If you or a loved one has ever struggled with a bacterial infection that seemed to have gone away with antibiotic treatment, but then came back again, you’ll probably be interested to learn about the work of Kyle Allison. What sometimes happens when a person has an infection—for instance, a staph infection of the skin—is that antibiotics kill off the vast majority of bacteria, but a small fraction remain alive. After antibiotic treatment ends, those lurking bacterial “persisters” begin to multiply, and the person develops a chronic infection that may be very difficult and costly to eliminate.
Unlike antibiotic-resistant superbugs, bacterial persisters don’t possess any specific genetic mutations that protect them against the killing power of one particular medication or another. Rather, the survival of these bacteria depends upon their ability to enter a dormant state that allows them to hang on in the face of antibiotic treatment. It isn’t clear exactly how the bugs do it, and that’s where Kyle’s work comes in.
One of 17 young scientists to receive a 2014 NIH Director’s Early Independence Award, this systems biology fellow at New York’s Columbia University is using his award to explore the problem of bacterial persistence in greater detail. The first step for Kyle is to develop reliable methods for isolating bacteria that have entered a persistent state. That’s no simple task, because bacterial persisters and their non-persistent kin appear to be genetically identical. He also needs to develop a way of studying persisters in the lab, without activating them—a vital tool for figuring out what sets them apart from their non-persistent counterparts at the molecular level.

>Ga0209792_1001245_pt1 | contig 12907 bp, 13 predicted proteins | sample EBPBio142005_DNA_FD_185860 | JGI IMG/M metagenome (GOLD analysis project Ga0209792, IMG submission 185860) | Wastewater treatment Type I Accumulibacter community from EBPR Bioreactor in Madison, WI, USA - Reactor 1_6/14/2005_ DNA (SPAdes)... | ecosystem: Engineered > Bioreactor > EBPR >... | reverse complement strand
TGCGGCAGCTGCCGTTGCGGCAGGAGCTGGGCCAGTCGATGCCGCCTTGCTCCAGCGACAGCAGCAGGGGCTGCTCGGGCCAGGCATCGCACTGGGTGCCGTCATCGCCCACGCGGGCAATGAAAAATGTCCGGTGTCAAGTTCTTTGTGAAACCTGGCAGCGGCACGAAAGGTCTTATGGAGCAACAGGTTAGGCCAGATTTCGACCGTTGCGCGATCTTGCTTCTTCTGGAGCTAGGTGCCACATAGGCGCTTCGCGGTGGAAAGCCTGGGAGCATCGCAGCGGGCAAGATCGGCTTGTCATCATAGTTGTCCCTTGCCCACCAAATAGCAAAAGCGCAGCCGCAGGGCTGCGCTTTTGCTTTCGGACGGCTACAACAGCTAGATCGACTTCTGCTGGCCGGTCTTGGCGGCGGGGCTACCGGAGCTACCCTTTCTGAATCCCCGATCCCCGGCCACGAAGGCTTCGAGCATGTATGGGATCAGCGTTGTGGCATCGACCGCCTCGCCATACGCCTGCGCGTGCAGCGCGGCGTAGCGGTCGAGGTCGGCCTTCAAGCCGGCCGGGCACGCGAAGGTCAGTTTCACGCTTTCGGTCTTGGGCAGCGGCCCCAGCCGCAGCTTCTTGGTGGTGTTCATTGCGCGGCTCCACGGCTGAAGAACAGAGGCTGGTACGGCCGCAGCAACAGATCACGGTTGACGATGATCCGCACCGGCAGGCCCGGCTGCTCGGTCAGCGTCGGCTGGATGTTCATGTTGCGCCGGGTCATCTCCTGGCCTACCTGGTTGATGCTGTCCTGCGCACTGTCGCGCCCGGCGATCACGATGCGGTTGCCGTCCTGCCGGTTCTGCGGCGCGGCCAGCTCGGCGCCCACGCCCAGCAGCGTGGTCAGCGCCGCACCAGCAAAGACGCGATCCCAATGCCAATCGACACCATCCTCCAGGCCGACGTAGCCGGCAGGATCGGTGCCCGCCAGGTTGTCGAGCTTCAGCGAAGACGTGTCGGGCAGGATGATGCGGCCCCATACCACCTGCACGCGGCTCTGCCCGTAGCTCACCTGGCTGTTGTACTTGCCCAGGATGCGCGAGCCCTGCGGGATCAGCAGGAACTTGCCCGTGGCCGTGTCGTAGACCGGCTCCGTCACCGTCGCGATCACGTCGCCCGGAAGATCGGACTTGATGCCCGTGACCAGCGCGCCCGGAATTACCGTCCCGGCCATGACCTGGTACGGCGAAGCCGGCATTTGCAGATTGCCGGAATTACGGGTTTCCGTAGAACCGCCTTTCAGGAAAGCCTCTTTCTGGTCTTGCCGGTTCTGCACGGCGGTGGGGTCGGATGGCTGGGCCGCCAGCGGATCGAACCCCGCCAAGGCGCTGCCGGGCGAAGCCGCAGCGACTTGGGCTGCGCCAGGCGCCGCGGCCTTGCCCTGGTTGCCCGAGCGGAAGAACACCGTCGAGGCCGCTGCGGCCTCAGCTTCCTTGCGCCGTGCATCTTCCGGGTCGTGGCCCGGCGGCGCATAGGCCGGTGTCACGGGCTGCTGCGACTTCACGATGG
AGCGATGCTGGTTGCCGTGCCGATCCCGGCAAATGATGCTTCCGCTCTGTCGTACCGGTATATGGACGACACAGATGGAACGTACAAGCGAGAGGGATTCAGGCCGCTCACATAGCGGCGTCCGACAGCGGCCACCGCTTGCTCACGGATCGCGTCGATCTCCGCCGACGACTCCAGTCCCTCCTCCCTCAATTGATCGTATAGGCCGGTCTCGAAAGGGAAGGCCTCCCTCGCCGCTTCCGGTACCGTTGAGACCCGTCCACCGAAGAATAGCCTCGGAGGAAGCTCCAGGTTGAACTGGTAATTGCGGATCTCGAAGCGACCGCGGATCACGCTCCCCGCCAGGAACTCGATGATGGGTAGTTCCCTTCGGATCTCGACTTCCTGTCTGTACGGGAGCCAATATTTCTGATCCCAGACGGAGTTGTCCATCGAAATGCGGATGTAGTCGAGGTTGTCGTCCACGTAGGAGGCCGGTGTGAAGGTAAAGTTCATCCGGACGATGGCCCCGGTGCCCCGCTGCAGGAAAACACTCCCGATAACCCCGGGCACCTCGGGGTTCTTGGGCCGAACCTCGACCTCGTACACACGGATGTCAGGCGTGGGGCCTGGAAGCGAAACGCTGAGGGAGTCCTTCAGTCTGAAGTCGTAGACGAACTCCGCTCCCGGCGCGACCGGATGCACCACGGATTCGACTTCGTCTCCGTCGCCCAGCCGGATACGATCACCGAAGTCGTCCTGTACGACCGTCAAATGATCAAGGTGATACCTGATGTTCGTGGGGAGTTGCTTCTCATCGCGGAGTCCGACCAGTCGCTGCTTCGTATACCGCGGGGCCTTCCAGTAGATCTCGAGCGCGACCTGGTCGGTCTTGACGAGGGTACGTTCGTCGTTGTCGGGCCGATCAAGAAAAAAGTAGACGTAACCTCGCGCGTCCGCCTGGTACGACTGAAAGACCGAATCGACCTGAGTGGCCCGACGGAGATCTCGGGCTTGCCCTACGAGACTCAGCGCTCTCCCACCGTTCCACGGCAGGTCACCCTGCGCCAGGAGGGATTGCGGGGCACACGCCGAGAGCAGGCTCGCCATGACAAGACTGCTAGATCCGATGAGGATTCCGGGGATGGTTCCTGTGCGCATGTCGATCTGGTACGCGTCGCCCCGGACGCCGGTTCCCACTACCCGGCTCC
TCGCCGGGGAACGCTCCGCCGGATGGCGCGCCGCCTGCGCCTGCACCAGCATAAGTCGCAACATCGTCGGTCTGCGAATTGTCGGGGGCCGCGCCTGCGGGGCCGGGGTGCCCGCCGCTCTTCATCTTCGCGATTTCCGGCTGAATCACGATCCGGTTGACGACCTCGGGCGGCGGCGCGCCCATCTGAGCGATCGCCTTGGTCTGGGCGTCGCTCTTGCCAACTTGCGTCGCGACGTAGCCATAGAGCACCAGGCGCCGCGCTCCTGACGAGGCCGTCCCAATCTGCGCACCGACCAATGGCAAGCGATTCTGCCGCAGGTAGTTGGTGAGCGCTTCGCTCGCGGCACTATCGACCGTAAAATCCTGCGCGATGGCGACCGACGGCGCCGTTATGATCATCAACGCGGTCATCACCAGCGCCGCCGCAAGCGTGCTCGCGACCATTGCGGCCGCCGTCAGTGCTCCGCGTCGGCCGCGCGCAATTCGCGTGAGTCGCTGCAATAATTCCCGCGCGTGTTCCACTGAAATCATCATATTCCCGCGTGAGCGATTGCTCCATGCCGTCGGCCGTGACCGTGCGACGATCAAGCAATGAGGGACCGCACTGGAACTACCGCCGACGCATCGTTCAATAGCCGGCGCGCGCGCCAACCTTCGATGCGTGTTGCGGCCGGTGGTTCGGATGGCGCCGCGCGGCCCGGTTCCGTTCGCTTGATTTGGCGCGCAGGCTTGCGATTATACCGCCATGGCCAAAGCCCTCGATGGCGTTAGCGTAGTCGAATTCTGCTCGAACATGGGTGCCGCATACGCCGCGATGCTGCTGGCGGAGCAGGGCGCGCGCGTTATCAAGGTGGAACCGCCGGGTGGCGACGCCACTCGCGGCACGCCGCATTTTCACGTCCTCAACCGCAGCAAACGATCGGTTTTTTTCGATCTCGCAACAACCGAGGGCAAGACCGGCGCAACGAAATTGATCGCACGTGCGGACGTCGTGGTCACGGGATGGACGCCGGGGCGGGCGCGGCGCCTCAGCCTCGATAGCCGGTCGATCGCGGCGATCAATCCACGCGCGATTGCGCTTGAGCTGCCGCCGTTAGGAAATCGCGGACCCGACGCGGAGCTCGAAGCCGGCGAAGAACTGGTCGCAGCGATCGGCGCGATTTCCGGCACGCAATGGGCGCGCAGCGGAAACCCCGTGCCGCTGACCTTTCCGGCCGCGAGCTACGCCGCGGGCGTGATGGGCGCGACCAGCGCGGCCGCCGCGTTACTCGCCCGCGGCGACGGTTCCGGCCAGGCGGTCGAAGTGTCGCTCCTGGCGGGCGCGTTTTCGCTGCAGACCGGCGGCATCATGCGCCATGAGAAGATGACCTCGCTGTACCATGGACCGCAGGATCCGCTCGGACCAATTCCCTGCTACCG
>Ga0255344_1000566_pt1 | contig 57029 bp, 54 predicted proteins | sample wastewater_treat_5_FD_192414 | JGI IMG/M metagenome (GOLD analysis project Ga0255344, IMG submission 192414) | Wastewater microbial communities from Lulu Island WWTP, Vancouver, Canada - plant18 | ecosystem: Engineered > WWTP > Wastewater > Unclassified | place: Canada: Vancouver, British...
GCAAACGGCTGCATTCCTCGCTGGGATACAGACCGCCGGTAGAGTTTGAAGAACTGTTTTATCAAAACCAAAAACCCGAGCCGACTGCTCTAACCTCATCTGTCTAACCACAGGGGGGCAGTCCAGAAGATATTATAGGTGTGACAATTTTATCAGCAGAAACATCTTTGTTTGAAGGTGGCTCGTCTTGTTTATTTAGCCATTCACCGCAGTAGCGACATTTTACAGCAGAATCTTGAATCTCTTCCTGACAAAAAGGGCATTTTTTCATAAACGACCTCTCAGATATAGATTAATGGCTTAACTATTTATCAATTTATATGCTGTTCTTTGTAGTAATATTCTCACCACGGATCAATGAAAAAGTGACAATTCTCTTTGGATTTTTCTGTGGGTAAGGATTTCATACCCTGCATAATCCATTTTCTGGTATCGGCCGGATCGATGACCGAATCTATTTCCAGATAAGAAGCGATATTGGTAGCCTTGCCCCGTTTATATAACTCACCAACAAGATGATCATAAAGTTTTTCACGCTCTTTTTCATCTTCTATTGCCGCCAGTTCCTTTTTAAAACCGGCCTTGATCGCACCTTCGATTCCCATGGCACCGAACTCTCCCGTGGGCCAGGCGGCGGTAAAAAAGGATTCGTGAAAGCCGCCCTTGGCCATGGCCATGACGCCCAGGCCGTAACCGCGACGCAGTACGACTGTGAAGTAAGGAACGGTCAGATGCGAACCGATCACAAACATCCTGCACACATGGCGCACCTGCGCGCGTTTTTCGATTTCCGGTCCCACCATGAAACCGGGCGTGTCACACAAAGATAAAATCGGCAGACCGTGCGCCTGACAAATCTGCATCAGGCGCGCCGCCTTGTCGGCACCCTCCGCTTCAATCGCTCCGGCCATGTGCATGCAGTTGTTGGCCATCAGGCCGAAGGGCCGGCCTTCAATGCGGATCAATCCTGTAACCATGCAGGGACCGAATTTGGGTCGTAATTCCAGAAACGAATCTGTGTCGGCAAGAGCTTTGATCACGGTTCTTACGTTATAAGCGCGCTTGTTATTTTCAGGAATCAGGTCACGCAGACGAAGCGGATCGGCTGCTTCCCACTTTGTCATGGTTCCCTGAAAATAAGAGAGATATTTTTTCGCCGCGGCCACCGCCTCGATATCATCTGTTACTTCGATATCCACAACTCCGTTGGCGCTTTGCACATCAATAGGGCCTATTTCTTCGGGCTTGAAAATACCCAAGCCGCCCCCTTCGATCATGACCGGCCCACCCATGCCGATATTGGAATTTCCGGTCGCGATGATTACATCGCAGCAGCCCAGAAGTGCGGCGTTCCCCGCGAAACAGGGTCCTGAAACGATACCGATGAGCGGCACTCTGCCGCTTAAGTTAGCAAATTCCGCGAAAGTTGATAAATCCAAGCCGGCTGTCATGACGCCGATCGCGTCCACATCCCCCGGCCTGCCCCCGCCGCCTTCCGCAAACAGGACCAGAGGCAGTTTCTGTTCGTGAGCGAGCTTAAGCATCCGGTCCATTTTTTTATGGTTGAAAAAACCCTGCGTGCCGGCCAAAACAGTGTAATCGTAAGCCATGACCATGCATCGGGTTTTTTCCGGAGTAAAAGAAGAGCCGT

The challenges associated with studying bacterial persistence aren’t new to Kyle. As a graduate student at Boston University, he conducted experiments that found when persistent Escherichia coli and Staphylococcus aureus were grown in lab dishes, the bacteria could be defeated with an antibiotic by simply adding sugar to the mix . It seems the sugar roused the dormant bacteria, allowing the antibiotic to infiltrate and kill them. For this work, Kyle was recognized as one of Forbes Magazine’s 30 Under 30 in 2011.
As Kyle continues along the bacterial persistence pathway, his studies promise to provide deeper insights into the nature of this complex biomedical problem. The hope is that such findings will not only accelerate the development of new bacteria-fighting therapies, but will also lead to innovative strategies for using existing antibiotics in more effective ways.
 Metabolite-enabled eradication of bacterial persisters by aminoglycosides. Allison KR, Brynildsen MP, Collins JJ. Nature. 2011 May 12;473(7346):216-20.
Allison Lab (Columbia University, New York)
Allison NIH Project Information (NIH RePORTER)
NIH Early Independence Award Program (Common Fund)
NIH Support: Common Fund